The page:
The following is an excerpt from the end of Chapter 4 in Alvin Plantinga's Where the Conflict Really Lies: Science, Religion, & Naturalism:
John Worrall claims that there is a deep difference between religion and science - one that does not redound to the credit of religion. According to Worrall, there is a profound contrast between what we might call the epistemic styles of religion and science. The scientist, says Worrall, holds her beliefs tentatively, dispassionately, only on the basis of evidence, and is always looking for a better hypothesis, one that is better supported by the evidence. The religious believer, on the other hand, typically holds his beliefs dogmatically: he is unwilling to consider the evidence and often holds his beliefs with a degree of firmness out of proportion to their support by the evidence; he is unwilling to look for a better hypothesis.
Of course it is well known that the way scientists hold their beliefs is often anything but tentative and dispassionate. For example, here is Werner Heisenberg on a discussion between Niels Bohr and Erwin Schrodinger:
Bohr, who was otherwise most considerate and amiable in his dealings with people, now appeared to me almost as an unrelenting fanatic, who was not prepared to make a single concession to his discussion partner.... It will hardly be possible to convey the intensity of passion with which the discussions were concluded on both sides, of the deep-rooted convictions which one could perceive equally with Bohr and with Schrodinger in every spoken sentence.
[I will interject here my own example in this vein, briefly, Newton's infamous hypothesi non fingo, or rather, his metaphysical rejection of hypotheses as contrary to his own philosophy which he was using his Principia to promote:
"I have not as yet been able to discover the reason for these properties of gravity from phenomena, and I do not feign hypotheses. For whatever is not deduced from the phenomena must be called a hypothesis; and hypotheses, whether metaphysical or physical, or based on occult qualities, or mechanical, have no place in experimental philosophy. In this philosophy particular propositions are inferred from the phenomena, and afterwards rendered general by induction."]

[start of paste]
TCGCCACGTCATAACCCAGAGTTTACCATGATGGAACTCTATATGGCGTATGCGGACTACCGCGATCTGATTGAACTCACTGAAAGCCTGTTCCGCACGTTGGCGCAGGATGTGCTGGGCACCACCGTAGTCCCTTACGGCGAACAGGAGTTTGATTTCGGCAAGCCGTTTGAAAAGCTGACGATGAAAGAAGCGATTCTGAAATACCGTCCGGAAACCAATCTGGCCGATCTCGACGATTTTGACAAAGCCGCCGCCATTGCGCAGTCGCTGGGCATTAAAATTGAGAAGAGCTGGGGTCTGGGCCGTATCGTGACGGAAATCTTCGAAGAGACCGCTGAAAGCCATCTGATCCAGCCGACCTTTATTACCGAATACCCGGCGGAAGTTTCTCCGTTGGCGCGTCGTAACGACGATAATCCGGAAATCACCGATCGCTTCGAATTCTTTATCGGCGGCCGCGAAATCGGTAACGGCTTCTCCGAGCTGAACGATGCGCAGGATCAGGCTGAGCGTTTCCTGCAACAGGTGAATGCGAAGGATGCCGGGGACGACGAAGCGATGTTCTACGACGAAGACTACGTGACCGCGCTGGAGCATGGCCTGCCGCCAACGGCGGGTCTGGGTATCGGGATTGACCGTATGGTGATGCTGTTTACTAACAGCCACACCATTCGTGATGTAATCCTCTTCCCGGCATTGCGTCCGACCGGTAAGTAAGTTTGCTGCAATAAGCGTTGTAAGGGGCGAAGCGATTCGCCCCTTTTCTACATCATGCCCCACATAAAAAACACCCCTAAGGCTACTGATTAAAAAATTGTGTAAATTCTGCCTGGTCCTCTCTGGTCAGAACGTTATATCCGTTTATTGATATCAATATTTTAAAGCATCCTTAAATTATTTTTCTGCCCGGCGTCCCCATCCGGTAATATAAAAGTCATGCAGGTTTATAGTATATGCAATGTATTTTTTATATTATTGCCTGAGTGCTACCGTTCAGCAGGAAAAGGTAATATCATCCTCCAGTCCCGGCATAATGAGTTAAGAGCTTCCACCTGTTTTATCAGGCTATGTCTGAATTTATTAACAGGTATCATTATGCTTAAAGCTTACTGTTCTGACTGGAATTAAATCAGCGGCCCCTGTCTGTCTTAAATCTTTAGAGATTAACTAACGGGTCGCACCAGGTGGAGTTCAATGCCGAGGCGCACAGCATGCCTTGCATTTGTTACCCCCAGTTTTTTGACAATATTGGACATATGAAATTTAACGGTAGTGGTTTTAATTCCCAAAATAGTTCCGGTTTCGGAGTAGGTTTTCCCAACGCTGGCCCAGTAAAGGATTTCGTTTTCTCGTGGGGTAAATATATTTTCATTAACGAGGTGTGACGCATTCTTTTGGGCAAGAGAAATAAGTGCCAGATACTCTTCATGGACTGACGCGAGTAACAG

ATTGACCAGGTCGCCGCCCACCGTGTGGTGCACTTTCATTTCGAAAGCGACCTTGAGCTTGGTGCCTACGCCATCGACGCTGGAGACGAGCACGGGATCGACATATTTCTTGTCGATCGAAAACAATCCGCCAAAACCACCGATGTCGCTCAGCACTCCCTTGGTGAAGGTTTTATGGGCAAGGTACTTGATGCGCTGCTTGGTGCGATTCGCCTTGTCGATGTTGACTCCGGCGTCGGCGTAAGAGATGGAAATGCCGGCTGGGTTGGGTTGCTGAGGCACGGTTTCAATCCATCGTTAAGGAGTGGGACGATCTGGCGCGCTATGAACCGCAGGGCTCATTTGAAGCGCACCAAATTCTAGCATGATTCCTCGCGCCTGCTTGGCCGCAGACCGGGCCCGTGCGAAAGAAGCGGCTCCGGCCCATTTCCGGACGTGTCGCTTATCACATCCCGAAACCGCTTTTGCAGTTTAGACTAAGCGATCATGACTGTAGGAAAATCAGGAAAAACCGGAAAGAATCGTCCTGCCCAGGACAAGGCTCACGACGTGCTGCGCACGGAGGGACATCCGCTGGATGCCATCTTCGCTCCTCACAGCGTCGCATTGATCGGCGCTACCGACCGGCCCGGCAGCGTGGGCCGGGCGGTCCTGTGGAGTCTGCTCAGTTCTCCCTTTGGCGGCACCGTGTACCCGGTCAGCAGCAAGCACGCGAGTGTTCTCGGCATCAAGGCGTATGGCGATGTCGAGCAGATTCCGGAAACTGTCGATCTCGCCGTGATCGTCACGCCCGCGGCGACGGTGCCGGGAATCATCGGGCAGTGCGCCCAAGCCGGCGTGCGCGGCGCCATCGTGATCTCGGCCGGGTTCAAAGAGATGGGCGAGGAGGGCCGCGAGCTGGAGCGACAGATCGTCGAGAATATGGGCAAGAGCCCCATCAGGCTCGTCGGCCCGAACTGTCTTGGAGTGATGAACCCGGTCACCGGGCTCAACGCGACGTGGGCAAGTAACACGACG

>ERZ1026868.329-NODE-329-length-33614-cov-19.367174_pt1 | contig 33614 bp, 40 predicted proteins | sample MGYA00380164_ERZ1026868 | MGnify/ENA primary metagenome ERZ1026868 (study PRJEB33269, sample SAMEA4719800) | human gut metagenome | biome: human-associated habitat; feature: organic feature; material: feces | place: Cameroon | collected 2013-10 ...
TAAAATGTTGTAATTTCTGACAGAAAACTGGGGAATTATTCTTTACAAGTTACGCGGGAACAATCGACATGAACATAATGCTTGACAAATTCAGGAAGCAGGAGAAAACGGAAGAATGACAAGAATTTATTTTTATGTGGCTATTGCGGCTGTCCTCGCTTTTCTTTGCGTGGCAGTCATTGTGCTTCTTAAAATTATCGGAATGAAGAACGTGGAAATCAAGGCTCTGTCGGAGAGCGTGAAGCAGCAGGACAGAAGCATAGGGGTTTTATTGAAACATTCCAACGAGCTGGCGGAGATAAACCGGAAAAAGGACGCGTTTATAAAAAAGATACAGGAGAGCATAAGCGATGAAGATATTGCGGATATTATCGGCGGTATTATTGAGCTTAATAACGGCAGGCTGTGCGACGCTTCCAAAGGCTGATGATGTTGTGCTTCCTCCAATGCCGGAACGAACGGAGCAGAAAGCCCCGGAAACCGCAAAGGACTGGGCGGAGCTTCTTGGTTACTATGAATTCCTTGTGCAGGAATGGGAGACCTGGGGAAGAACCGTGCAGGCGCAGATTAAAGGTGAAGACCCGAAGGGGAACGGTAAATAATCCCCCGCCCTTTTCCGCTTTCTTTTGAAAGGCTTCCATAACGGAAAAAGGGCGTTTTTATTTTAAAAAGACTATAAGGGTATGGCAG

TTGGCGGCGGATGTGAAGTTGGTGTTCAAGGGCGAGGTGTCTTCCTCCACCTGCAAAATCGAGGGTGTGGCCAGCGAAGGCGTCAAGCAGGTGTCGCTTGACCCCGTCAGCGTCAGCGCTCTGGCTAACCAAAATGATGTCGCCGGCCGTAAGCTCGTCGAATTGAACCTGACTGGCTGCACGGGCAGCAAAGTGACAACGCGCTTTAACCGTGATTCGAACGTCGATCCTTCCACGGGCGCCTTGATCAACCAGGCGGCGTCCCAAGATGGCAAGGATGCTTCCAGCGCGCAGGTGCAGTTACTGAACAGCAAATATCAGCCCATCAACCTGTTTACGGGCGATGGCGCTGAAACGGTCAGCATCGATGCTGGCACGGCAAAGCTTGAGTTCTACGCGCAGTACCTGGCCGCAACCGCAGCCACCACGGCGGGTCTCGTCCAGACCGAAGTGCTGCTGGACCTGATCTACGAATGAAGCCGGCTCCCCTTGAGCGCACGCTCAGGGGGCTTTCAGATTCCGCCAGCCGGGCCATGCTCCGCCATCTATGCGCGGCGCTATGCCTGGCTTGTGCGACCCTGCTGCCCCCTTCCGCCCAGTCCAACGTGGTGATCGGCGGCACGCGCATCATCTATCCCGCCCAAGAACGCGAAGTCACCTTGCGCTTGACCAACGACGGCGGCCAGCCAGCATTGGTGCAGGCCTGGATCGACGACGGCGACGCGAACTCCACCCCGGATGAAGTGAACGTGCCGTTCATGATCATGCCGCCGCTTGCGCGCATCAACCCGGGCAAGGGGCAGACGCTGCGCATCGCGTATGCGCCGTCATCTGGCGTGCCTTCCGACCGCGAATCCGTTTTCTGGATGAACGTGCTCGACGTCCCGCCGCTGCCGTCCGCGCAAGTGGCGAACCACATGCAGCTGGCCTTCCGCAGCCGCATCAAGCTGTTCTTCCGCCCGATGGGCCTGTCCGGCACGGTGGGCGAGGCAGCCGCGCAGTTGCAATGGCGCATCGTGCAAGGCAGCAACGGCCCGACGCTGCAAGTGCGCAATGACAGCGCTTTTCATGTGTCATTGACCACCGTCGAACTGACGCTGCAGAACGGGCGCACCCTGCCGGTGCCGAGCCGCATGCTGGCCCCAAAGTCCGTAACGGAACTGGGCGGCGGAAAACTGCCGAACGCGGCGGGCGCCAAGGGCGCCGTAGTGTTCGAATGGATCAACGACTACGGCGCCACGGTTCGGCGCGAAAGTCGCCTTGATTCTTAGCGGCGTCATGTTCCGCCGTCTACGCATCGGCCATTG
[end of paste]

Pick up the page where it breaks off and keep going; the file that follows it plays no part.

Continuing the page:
Not exactly tentative and dispassionate. As is also well-known, scientists sometimes hang on to their scientific hypotheses in the teeth of the evidence. As a matter of fact, that may be a good thing, since it improves the chances of the theory's getting a good run for its money; and indeed sometimes the initial evidence is against a good theory.
For the moment, however, suppose there is the difference Worrall says there is. That difference indicates a science/religion conflict only if science tells us that beliefs in all the areas of our epistemic life ought to be formed and held in the same way as scientific beliefs typically are [footnote: Just for the sake of completeness: I'm taking it for granted that science doesn't tell us that all beliefs should be held the way religious beliefs are, and that religion doesn't tell us either that all beliefs should be held the way scientific beliefs are held, or that all beliefs should be held the way religious beliefs are held.]. But of course that isn't a scientific claim at all; it is rather a normative epistemological claim, and a quixotic one at that. There are all sorts of beliefs we don't accept on the basis of evidence and don't accept tentatively; and in all sorts of cases we do not constantly look for better alternatives. We don't accept elementary mathematical and logical beliefs in that way, or beliefs of the sort it seems to me I see something red, or I am not the only thing that exists, or my cognitive faculties are reliable, or such beliefs as there has been a past, there are other persons, and there is an external world; and all this is, epistemically speaking, perfectly proper. It is scientific hypotheses which (for the most part) ought to be accepted in the way Worrall celebrates; but of course not nearly all of our beliefs are scientific hypotheses. In particular, religious beliefs are not. Maybe a few people accept religious beliefs strictly on the basis of what they take the evidence to be; perhaps, for example, this was true of Anthony Flew. But for most of us, our religious beliefs are not like scientific hypotheses; and we are none the worse, epistemically speaking, for that. According to Paul Feyerabend, "Scientists are not content with running their own playpens in accordance with what they regard as the rules of the scientific method; they want to universalize those rules, they want them to become part of society at large." As applied to scientists generally, this is certainly overblown; but it does seem to apply to some science enthusiasts.